Dealing with Teen Issues
Teens undoubtedly have a way of conjuring up a whole new set of challenges for parents. New issues and crises seem to present themselves consistently and often without warning.
Some of the more common issues that parents of teenagers must learn to deal with include such problems as eating disorders, substance use and abuse, defiance, promiscuity, running away, law breaking, depression, bullying, negative peer influences, and issues related to image and appearance (to name a few).
Most parents would give just about anything to avoid this long and difficult developmental stage. The strain and stress of these teen issues can wreck havoc on any family and can often result in a complete breakdown of the relationship between the affected teen and the rest of his or her family (especially with regards to the parents).
The first step to overcoming potential problems is to use preventative measures. The best way to do this is to communicate effectively and often with your teen. Talk about issues before they arise and spend time discussing solutions to potential problems. Keep an eye out for red flags and take action when you notice them. Don't allow your child to act as though there is "nothing wrong". Go with your gut. If something seems wrong, then chances are there is something wrong. Ask questions.
Another way to take preventative measures is to equip your child with a useful set of coping skills. Teach your teenager the benefits of using such techniques as thought-stopping, self-soothing, positive self-talk, problem-solving, and relaxation techniques. There are many books that discuss these skills in-depth and also many places on the internet where you can learn these valuable skills (our book The Parent Coach Plan has a section that addresses these techniques).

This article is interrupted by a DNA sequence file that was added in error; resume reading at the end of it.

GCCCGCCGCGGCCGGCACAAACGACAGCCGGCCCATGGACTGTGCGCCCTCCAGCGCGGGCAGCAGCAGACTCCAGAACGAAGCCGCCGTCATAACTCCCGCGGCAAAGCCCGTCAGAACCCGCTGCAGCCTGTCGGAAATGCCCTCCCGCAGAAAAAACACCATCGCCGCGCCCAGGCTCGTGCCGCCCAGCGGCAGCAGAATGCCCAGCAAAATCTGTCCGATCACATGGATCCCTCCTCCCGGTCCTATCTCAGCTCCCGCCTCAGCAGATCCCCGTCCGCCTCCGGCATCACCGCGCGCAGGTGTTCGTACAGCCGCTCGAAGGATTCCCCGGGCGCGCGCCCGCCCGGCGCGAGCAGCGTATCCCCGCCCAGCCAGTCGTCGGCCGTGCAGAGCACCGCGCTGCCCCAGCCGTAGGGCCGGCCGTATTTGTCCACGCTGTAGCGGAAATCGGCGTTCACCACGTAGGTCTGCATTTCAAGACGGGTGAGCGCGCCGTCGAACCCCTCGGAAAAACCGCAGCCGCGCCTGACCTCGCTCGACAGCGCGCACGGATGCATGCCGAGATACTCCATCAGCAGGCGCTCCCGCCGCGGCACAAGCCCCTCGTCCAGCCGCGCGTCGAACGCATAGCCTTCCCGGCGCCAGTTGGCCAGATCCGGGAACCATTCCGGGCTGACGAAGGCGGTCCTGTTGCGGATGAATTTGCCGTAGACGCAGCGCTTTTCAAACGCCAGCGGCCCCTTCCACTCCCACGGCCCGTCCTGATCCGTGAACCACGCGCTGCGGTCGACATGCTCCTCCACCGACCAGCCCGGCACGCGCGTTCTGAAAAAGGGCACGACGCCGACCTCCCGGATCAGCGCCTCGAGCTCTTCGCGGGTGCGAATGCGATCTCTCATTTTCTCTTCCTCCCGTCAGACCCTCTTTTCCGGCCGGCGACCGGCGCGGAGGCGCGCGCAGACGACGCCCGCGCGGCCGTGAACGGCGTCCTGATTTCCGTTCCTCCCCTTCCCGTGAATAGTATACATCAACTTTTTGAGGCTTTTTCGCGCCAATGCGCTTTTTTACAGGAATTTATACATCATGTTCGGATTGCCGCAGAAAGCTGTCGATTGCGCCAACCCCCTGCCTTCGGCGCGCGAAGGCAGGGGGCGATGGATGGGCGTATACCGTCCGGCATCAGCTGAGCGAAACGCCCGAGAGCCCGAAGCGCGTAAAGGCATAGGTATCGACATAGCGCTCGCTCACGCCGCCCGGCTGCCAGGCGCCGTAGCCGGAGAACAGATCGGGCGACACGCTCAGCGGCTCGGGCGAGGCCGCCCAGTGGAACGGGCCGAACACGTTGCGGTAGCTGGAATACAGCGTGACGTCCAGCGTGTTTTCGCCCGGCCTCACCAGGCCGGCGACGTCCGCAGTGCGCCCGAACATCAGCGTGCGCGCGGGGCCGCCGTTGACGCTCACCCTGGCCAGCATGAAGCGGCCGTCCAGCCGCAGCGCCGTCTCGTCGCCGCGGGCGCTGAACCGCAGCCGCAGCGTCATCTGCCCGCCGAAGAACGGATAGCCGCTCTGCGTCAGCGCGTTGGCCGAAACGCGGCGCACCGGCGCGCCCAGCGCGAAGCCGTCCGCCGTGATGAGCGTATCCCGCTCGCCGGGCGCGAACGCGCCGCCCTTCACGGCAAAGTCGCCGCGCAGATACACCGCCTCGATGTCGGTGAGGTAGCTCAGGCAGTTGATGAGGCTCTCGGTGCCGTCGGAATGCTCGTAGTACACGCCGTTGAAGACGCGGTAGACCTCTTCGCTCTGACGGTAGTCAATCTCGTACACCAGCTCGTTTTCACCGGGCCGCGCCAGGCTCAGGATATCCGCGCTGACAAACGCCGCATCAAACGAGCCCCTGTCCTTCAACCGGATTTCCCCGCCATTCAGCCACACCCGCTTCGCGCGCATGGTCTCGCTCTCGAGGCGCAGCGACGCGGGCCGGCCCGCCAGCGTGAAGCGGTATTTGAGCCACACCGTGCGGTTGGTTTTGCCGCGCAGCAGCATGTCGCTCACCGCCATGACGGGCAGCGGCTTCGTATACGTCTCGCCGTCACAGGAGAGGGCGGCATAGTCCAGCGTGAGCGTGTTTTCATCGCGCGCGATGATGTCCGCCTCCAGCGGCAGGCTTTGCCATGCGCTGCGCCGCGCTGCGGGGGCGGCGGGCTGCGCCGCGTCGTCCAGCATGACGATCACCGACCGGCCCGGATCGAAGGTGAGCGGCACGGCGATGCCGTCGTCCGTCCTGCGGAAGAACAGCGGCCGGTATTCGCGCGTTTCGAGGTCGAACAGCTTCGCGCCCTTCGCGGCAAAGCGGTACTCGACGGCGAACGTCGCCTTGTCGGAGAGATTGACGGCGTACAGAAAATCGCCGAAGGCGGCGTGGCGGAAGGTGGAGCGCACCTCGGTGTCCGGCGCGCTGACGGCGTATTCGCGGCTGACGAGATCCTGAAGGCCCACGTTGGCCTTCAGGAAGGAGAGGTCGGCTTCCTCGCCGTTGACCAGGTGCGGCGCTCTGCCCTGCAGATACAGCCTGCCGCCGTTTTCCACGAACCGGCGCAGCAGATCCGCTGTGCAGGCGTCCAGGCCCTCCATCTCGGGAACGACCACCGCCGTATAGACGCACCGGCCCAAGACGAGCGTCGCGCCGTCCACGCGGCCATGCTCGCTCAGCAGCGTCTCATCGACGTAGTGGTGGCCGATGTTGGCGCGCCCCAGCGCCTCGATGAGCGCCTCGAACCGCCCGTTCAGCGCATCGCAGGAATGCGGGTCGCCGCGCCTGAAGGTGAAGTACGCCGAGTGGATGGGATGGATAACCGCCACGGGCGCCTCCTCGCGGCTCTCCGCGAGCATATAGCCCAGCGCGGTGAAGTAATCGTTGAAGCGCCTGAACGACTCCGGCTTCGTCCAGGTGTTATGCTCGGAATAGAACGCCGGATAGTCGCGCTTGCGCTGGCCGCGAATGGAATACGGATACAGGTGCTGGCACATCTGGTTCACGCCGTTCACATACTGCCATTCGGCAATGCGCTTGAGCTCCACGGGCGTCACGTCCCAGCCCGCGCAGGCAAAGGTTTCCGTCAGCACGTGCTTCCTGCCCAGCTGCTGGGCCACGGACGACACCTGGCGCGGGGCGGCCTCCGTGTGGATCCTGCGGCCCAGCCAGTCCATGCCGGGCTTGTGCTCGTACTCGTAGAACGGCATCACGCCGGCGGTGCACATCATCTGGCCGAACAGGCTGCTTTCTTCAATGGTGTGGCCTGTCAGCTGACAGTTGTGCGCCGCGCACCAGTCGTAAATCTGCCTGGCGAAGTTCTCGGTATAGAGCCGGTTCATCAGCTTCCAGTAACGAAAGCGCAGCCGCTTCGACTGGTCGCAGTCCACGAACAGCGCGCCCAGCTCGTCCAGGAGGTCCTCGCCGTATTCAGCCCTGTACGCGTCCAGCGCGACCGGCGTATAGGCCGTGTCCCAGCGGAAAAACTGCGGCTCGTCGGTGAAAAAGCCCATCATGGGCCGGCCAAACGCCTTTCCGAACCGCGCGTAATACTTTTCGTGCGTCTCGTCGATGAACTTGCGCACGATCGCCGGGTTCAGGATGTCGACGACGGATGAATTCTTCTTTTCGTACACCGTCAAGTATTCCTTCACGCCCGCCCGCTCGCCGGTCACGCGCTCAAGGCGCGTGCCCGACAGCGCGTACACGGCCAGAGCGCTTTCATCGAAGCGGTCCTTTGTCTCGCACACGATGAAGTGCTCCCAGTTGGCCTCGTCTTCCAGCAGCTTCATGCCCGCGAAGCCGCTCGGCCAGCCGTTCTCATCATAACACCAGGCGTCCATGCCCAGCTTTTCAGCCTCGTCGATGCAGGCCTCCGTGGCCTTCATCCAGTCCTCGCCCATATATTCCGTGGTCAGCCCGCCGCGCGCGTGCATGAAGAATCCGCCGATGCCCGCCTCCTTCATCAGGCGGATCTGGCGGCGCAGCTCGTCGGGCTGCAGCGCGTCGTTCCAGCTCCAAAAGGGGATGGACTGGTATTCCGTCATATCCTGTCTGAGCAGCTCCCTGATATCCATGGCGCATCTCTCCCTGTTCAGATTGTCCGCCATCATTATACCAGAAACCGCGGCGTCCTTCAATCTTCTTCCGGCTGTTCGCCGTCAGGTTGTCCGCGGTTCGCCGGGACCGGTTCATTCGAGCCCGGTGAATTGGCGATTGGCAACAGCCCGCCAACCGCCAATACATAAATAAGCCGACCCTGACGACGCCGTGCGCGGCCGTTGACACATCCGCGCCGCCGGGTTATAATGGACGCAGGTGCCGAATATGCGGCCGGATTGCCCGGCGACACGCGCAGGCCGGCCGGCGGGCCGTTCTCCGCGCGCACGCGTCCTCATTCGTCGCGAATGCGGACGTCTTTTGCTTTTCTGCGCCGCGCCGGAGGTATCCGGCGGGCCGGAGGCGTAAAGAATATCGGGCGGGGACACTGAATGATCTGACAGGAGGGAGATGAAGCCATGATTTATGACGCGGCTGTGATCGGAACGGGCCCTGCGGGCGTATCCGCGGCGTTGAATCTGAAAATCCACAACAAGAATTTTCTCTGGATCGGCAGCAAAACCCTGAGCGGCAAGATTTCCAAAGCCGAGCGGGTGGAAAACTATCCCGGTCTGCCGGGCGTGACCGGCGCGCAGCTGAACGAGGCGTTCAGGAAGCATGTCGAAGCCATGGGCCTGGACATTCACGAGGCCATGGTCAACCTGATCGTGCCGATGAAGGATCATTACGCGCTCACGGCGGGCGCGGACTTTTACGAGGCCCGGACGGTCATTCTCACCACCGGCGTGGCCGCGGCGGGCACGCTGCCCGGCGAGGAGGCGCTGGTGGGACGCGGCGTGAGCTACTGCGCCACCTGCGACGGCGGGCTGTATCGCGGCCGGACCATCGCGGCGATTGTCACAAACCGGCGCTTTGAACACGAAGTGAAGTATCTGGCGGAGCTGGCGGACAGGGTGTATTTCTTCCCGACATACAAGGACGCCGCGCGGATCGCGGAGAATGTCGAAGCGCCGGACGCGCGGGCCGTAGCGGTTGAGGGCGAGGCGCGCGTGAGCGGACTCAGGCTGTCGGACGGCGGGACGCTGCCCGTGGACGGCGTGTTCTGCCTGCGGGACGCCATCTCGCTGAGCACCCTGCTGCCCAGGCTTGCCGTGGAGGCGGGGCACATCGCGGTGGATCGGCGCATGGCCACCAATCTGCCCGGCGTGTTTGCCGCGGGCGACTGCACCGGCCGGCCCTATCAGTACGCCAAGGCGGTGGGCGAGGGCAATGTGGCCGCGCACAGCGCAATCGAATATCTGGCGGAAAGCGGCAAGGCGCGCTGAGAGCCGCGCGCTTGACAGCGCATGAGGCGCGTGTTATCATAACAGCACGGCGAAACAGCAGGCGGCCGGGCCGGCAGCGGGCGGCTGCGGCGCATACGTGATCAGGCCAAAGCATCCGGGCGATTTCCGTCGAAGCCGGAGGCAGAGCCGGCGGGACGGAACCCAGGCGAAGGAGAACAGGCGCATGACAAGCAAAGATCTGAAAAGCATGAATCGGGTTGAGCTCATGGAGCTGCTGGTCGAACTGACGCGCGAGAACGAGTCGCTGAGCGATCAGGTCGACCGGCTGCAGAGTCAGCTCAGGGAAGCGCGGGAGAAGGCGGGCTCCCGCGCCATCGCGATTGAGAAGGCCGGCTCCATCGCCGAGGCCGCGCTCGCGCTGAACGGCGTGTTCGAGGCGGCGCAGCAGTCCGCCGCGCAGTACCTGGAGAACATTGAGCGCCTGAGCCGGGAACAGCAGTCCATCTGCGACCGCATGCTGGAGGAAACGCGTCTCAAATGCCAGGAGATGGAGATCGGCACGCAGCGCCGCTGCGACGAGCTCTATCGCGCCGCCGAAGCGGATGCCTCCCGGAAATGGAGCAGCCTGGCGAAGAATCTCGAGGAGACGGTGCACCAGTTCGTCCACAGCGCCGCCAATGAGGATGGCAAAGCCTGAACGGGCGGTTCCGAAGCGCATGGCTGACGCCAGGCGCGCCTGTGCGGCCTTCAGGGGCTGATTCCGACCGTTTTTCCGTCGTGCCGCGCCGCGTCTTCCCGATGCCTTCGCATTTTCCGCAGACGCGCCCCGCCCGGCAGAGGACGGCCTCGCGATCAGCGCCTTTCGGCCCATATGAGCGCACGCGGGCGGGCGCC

If it is too late to use preventative measures, then reactive measures will most likely need to be taken. There are too many reactive measures to list, but I will briefly discuss a few of the options.
|•||Implement a strict behavior management program in your home. The Parent Coach Plan is one such option. It includes a simple discipline plan that can be customized to fit the specific needs of your child. It can be found at www.parentcoachplan.com.|
|•||Try using behavior contracts with your teen. Behavior contracts will allow you to provide an environment for your teen that is structured and that has clearly defined expectations. Two sites that I would recommend if you are interested in using behavior contracts are www.teenbehaviorcontracts.com (also includes a teen discipline plan) or |
www.behavior-contracts.com (also includes a number of other useful parenting tools).
|•||Consider therapy for your teen. Therapy is especially recommended if your teenager is dealing with serious issues such as substance use, eating disorders, depression, or any other problem that warrants a more intensive approach.|
|•||Residential treatment is an option for teens that need more intensive therapy. Most programs offer a highly structured environment that addresses issues both individually and in group settings. This form of treatment is expensive and can take many days, weeks, or even months to complete. Insurance will often pay for this intervention.|
|•||Boot Camps offer a very highly structured environment that focuses primarily on discipline. These programs are often run in a militaristic manner and are typically for teens that are overly defiant or that have problems with the law. Many courts will allow this intervention as an alternative to detention or jail.|
|•||Hospitalization is the measure of last resort. Consider using this option if your teen has demonstrated that he is a danger to himself or to others. Call the police if necessary.|
|•||Jail is certainly an option but not one that most parents would want to utilize. It is appropriate though, in many cases.|
There are other options available when it comes to dealing with your teen's issues. The easiest way to decide what course of action is best for you and your teen is to talk to others that are in the same situation or talk to someone that is familiar with the process of seeking help (school counselor, psychologist, hotline, support group, etc.). After speaking with one source of advice or information, I would recommend getting a second opinion as well.